In the contemporary Lutheran church, our rich dogmatic heritage is often forgotten. We tend to privilege Luther and other early reformers over the later tradition that developed through his reforms. The church would benefit from a thorough read of those within the seventeenth century scholastic tradition, along with the reformers, who systematized and expounded upon Luther's ideas. Heinrich Schmid's The Doctrinal Theology of the Evangelical Lutheran Church is a concise summary of the developments of the seventeenth century scholastic theologians in the Lutheran tradition. Schmid compiles citations from the best of that tradition, including Gerhard, Chemnitz, Calov, and Quenstedt. Schmid also includes several historical notes, demonstrating how each particular doctrine has developed in the history of Lutheran theology. This book is an essential read for anyone who desires to understand the Lutheran theological tradition
The Doctrine of Baptism: Selected Writings on the Sacrament by Charles Krauth (Studies in Dogmatics)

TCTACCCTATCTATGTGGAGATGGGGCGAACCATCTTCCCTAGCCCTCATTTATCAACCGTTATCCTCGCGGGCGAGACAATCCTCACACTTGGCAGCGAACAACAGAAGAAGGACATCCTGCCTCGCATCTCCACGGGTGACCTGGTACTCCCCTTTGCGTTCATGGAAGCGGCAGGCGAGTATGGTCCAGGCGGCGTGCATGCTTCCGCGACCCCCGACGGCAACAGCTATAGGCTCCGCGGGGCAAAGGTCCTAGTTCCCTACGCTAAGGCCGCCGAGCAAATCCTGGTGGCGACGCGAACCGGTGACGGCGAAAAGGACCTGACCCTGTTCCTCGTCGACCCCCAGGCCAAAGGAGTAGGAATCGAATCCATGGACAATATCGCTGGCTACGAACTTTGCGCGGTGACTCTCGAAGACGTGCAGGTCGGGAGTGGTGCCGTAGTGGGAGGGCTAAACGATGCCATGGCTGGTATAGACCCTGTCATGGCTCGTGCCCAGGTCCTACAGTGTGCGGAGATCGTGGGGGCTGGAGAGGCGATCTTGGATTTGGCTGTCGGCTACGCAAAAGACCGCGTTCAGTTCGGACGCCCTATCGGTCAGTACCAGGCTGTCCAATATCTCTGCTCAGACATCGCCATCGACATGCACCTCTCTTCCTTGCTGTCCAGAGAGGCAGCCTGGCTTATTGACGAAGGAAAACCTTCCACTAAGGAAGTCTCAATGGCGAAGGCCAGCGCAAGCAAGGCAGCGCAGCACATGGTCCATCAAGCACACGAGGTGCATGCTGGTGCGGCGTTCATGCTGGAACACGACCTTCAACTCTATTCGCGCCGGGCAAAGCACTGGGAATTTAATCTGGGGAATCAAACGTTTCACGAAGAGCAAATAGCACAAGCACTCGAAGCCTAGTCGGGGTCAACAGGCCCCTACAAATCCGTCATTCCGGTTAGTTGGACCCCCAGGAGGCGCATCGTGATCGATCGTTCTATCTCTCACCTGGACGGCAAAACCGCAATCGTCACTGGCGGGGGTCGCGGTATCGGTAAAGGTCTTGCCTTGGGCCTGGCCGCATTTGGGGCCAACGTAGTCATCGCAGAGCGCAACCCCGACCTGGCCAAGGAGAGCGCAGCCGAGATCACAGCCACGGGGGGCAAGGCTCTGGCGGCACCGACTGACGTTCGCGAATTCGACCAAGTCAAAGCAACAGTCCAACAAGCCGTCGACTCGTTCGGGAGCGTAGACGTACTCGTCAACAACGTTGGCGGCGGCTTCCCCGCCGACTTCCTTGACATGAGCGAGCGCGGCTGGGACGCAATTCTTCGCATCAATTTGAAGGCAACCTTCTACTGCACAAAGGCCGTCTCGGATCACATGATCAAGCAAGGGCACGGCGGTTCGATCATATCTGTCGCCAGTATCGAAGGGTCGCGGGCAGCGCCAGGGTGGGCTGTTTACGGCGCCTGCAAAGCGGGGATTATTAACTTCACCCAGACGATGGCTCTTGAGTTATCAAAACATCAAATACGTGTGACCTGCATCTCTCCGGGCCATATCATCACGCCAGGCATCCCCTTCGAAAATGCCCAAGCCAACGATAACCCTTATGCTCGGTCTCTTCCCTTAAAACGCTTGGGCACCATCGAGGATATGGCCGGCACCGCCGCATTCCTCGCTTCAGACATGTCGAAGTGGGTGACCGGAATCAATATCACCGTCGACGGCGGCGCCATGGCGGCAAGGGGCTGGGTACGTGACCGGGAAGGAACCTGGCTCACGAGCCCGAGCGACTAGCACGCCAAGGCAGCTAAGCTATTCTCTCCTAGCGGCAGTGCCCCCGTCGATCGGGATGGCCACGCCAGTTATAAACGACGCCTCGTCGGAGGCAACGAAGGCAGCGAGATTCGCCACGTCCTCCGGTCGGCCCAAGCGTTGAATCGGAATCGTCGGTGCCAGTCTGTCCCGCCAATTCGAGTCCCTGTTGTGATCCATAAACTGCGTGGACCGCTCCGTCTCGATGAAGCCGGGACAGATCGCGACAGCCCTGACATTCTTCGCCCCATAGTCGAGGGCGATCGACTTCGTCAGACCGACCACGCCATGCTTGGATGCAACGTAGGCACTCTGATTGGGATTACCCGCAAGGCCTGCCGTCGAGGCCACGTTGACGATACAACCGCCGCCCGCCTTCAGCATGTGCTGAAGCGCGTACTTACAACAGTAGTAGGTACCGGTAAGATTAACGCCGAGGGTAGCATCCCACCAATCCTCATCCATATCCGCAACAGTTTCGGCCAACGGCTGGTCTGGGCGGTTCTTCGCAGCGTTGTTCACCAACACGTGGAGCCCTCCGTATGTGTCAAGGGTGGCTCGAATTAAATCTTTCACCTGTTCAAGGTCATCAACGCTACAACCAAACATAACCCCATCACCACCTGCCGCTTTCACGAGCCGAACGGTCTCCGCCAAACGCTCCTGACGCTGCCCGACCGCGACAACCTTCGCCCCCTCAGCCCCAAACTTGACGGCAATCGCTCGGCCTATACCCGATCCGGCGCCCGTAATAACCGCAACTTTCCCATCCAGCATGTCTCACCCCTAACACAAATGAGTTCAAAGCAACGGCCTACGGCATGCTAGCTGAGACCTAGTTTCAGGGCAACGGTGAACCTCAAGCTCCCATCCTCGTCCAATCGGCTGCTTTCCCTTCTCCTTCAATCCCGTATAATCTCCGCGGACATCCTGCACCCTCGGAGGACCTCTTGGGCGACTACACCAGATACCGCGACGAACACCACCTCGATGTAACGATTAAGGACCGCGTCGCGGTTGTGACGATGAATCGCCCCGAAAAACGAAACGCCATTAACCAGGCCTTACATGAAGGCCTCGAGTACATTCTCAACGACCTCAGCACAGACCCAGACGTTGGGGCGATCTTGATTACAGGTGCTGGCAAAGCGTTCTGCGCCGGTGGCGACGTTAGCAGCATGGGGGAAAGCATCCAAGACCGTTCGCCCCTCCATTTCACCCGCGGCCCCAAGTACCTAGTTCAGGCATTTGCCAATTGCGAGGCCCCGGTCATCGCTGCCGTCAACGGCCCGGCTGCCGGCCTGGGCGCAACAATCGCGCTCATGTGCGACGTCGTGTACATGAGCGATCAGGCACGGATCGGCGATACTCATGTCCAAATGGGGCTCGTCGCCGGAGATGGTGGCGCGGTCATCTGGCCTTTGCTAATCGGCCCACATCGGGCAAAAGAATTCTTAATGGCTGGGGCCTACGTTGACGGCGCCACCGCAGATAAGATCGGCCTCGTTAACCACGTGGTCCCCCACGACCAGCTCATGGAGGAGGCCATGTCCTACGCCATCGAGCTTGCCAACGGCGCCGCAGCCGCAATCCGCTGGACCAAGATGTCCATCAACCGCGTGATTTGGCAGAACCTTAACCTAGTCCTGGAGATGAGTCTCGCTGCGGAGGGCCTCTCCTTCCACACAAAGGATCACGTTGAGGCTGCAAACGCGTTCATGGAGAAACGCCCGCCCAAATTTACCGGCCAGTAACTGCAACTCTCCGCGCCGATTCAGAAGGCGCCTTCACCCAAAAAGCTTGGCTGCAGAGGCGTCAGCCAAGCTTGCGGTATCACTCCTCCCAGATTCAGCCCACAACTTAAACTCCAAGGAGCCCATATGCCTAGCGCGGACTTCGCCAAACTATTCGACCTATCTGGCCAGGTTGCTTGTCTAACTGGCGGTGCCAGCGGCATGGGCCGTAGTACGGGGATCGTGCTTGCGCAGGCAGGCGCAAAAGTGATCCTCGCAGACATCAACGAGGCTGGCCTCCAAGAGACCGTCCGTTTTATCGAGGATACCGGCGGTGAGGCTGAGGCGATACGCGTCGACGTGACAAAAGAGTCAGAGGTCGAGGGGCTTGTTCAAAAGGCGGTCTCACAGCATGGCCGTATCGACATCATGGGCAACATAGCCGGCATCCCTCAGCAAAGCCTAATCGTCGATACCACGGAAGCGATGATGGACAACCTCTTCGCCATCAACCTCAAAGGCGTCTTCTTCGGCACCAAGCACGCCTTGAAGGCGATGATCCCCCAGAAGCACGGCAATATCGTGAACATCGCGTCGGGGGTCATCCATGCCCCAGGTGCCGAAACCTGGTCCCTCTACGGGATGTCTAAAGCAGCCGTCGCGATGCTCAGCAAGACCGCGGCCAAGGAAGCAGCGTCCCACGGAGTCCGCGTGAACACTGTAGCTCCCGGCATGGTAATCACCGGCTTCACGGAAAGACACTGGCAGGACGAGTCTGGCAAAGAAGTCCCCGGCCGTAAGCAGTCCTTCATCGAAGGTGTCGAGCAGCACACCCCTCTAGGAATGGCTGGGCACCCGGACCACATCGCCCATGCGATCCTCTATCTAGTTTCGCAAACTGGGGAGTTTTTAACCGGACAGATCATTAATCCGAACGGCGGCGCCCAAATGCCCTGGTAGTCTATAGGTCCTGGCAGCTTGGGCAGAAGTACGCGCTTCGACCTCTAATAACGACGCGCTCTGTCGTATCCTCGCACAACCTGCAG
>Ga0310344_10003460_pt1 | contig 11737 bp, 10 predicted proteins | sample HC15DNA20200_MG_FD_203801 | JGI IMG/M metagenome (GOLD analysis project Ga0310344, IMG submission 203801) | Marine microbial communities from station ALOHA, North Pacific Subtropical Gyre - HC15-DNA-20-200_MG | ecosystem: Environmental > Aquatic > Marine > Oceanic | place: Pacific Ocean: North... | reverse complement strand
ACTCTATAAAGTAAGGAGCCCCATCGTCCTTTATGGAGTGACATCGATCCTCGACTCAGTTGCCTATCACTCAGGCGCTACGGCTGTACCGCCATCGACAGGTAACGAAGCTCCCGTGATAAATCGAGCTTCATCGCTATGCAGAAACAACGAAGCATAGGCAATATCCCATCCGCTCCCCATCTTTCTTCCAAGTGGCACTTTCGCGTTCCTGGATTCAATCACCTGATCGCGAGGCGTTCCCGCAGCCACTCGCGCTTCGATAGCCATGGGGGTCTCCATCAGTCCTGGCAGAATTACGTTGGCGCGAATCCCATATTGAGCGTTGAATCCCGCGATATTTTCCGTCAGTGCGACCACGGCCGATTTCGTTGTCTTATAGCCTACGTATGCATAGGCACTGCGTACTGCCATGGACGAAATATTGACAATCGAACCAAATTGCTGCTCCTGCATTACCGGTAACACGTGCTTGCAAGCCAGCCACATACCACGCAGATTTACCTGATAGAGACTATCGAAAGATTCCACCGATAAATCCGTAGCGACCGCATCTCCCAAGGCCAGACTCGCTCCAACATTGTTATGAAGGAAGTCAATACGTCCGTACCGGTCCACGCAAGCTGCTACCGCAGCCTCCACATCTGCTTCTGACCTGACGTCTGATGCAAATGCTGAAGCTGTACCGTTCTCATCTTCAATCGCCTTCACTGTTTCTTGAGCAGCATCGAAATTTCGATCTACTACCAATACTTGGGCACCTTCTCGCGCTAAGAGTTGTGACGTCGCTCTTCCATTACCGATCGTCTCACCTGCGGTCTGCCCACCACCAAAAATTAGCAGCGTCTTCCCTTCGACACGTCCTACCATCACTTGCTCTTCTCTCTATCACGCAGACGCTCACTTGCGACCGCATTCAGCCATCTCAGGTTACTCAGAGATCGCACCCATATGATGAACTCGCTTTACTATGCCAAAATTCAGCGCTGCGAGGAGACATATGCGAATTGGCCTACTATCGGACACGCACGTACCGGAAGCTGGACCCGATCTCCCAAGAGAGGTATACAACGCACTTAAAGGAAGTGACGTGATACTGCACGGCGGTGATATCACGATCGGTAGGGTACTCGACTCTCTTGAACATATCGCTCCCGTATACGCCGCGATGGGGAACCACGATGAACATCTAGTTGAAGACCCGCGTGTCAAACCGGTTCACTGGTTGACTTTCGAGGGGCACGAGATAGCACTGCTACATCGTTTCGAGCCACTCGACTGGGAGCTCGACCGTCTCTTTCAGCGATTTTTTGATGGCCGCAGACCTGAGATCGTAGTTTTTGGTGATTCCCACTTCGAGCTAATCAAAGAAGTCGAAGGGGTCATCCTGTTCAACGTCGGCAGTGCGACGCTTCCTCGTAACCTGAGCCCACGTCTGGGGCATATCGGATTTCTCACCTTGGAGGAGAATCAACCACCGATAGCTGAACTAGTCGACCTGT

Milton Valentine (1825-1906) was the most prominent theologian of the General Synod after the death of Samuel Schmucker. Unlike Schmucker, Valentine was committed to the unaltered Augsburg Confession, and argues for Lutheran unity in America based on a quia subscription to the Augustana. Unity was impossible however, between the General Synod and the General Council due to the remaining liberalism amongst many clergy and theologians in the General Synod. Though committed to the Augustana and the historic Lutheran tradition as he understood it, Valentine was still largely influenced by the protestantizing tendencies of his own church body. This should not, however, serve as grounds for dismissing Valentine as a theologian. He was a highly original and intelligent theologian, producing the best theological textbooks to arise from the General Synod. Valentine's treatment of the order of salvation and the work of Christ are especially beneficial. When speaking of the sacraments, however, Valentine is influenced by Reformed thinking. This is the second volume of Valentine's Systematic Theology that served as a textbook for many years at Gettysburg Seminary where Valentine served as president. This second volume covers soteriology, the sacraments, ecclesiology, and eschatology.